Peter

 

 

 

Interested in our new itinerary?  Please see here the Journey Dossier for Austrian-Hungarian Lands I: Vienna, the Adriatic, the Alps and Prague (12, 10 or 8 Days)

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(Here are Part 2 “Impatient to Run Free” and Part 3 “I know one when I see one” of this trilogy.)

“You’ve got a dream job. You’re always on holiday, aren’t you?” is what we at On the Road hear all the time. I love what I do, but one long holiday it is not. So what is it like when we’re on the road? 

Take one day earlier this summer, June 23, as an example. Pei Fen and I were in Slovenia researching our new European itinerary. We left Ljubljana, the country’s capital, at 8am. Our first stop was at the Postonja Caves, although we just had enough time to make a GPS waypoint – the trip down into the cave was squeezed in later in our trip. Our next stop was an hour’s drive away in Lipica, the stud farm for the famous Lipizzaner horses. From there we drove an hour out of our way for lunch in a restaurant recommended by Slovenian friends.

Spot the Ferrari...

Spot the Ferrari…

After an excellent lunch (more on which later), we had a long drive south and into Croatia for a 3pm appointment with Istria’s regional Director of Tourism. By then the temperature had reached 37°C, although we kept the air-conditioning turned off in our car, relishing the dry heat after weeks of wet weather. After the meeting (held in a darkened room with no air-con and cups of room-temperature water, transforming our relish for the heat into a strong desire for a/c), we revved up Little Red – the colour of our VW Up! was a shade of red that made it look as though it was trying to impersonate a Ferrari – and headed farther south to visit one of our selected hotels for an update on the progress of their renovations and a detailed discussion of the arrangements for our first group of guests.

Even the ice cream was salty...

Even the ice cream was salty…

By this time it was 7pm, but we weren’t finished yet! Pei Fen and I went to find the team hotel we had researched and booked. But after bouncing along a pot-holed dirt road, turning left, right, back, and forward again, we just weren’t able to find it. So, to Plan B! “I know of another place, it’s a bit more expensive, but never mind, let’s call them. I hope they’ve got rooms…” We shamelessly name-dropped the Director of Tourism, finagling their last two rooms, drove there***

Miss Daisy's sister in Istria?

Miss Daisy’s sister in Istria?

, checked in, and headed out again, at 8pm, on another 45min drive to a restaurant I had tried before and wanted Pei Fen to experience: “Believe me, it’s awesome…and totally worth the drive!” In the event, though, the dinner took two-and-a-half-hours, because the chef wanted to showcase her best, and each dish was too salty – even the ice cream. By the time we returned to our hotel it was after midnight, and we had to be up by 5:45am for another, even longer day.

What a day! Does it still sound like a dream job? More like a nightmare perhaps. And yet this day was great because, amidst all the busyness, two experiences made it as special as any I can recall in a long, long time. One was seeing the majestic Lipizzaner horses; the other was the trip to find our lunch restaurant. Stay tuned for the stories of each of these magical experiences.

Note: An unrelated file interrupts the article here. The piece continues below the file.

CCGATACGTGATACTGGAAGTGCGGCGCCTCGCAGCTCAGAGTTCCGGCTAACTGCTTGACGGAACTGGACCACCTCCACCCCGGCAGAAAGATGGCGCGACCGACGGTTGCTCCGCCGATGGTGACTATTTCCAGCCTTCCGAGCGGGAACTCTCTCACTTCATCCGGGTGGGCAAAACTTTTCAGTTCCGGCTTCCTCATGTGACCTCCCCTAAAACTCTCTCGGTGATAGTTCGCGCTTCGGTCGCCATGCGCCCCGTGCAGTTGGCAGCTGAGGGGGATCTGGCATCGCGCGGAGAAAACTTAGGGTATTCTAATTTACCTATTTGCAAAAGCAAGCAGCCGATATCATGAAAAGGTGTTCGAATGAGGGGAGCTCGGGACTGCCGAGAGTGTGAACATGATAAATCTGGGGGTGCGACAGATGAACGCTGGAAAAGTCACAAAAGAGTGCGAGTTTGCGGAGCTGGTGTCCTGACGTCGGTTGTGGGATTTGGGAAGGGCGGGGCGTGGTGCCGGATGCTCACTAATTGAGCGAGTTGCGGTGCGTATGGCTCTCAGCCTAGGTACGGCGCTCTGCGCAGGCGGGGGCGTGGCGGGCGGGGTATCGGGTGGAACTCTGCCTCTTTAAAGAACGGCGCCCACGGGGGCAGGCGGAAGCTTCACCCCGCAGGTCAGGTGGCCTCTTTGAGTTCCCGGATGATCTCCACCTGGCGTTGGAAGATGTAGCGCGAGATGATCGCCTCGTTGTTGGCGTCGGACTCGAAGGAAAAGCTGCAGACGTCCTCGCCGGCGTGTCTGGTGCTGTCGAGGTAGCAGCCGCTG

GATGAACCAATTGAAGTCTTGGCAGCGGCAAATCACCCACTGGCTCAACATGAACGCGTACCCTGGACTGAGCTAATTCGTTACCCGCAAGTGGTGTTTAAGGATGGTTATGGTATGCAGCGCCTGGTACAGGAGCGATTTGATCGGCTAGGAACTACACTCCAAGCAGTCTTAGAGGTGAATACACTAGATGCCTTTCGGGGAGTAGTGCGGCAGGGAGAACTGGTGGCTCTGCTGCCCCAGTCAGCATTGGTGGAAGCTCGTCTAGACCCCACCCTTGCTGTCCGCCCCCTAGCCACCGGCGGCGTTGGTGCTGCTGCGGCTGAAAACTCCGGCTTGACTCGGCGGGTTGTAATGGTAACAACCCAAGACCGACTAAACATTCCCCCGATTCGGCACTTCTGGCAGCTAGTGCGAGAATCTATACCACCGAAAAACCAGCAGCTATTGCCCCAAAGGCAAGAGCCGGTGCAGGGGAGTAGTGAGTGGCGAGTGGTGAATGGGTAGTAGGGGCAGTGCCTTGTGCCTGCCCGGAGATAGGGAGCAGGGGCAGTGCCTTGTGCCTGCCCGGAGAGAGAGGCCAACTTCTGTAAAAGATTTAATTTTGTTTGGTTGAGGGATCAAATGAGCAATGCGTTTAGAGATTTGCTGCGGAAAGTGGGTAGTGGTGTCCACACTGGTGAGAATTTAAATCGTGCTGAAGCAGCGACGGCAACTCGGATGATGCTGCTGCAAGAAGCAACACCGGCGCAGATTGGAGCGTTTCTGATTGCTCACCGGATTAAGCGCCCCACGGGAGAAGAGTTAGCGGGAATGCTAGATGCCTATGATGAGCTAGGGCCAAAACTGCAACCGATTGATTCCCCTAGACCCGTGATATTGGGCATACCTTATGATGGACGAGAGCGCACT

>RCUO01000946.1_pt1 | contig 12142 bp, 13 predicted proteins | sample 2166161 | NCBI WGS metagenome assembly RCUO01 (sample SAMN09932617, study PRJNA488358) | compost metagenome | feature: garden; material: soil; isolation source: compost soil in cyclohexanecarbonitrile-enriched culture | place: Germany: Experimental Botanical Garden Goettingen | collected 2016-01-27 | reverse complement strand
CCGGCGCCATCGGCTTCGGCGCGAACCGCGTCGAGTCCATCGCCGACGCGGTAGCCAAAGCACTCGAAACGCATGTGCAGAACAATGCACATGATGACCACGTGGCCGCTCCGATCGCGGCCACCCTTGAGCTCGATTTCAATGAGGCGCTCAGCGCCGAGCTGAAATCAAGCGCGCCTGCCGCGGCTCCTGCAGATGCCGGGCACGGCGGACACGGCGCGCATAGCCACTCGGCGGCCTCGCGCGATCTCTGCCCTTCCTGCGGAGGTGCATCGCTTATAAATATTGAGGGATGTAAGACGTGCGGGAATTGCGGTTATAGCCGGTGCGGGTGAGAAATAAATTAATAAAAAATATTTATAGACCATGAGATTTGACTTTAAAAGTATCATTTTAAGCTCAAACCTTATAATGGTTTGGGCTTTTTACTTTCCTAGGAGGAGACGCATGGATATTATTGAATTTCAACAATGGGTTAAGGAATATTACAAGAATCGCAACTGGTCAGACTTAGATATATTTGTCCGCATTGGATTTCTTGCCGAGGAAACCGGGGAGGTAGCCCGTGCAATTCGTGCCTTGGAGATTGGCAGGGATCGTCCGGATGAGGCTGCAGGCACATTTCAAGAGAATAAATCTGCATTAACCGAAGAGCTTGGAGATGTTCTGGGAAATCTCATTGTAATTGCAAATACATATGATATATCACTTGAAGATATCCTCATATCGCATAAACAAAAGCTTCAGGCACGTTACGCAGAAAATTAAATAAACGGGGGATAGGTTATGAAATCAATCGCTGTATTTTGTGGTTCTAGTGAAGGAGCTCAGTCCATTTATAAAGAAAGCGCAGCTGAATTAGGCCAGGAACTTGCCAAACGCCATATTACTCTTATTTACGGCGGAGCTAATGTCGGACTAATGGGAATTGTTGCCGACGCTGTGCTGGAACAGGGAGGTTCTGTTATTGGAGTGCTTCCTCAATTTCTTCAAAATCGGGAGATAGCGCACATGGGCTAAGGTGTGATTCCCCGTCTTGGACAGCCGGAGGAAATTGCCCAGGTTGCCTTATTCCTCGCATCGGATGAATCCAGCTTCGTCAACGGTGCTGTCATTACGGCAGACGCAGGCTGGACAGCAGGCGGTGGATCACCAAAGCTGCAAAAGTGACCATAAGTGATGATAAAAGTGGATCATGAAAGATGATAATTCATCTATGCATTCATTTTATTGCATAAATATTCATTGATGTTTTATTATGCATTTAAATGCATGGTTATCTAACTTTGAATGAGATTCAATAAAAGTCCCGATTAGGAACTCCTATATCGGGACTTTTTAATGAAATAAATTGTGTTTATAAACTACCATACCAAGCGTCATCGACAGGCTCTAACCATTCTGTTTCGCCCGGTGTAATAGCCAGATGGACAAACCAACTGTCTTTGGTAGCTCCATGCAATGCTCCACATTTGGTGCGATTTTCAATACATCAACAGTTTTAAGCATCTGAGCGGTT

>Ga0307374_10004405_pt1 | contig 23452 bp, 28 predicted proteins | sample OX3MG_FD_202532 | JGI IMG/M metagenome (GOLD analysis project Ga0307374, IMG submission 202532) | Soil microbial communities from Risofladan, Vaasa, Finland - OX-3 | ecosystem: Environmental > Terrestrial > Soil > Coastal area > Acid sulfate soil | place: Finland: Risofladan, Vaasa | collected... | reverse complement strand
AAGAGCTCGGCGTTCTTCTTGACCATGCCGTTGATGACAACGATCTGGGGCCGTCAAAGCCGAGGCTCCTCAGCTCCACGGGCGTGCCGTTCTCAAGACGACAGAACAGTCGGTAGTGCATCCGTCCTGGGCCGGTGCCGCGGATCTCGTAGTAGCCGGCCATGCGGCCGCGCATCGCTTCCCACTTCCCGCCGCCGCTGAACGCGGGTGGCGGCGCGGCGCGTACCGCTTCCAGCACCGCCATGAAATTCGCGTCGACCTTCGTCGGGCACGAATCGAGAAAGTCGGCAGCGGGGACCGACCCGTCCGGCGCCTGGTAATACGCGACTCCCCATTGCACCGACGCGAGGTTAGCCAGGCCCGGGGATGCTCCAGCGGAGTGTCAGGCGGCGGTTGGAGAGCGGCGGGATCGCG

Peter

 

 

 

Miss Daisy in China

Miss Daisy in China…

*** Believe it or not, on the way to our hotel we came across a gleaming yellow Caterham Super 7, exactly like Little Yellow (小黄) which I drove 21,000km across China in 2007.

The Istrian countryside...a small corner of paradise...as Italy used to be...

The Istrian countryside…a small corner of paradise…as Italy used to be…

Interested in our new itinerary?  Please see here the Journey Dossier for Austrian-Hungarian Lands I: Vienna, the Adriatic, the Alps and Prague (12, 10 or 8 Days)

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Europe is the cradle of the motorcar and private motoring. Ever since Karl Benz’s 1886 Motorwagen, people have taken pride in owning a car and being in its driver’s seat. Driving in a beautiful car bespeaks privilege, freedom, privacy, and, especially in an open-top car, allows one to be in communion with the elements and natural beauty: soak up the sunshine, feel the wind in your hair, smell the fresh air and the scents of freshly cut grass. Besides, there is the sheer pleasure of being in control, of directing the course of travel: to turn, to go, to stop where and when you feel like it.

These are pleasures that Europeans were the first to enjoy. Most evidently, these are pleasures that can be shared by couples. While it is often the gentleman who takes the driving seat, it was in fact Bertha Benz who undertook the first driving journey (with their two children) in the world. Driving journeys in a cabriolet are something that women have enjoyed ever since, whether as companion or driver.

On the Road in EuropeAdd to this the many other delights of a driving holiday in Europe – private concerts or car museums, the dazzling sights of sparkling Alpine lakes, the smell of sweets freshly baked, a home-cooked meal in a restaurant in the middle of nowhere and time together with friends or family a driving holiday in Europe is the perfect blend of sweet adventure and world-class comfort!

Visit our European journeys page for itinerary ideas. And remember: soon we will introduce our first scheduled, European journey for 2017.

Peter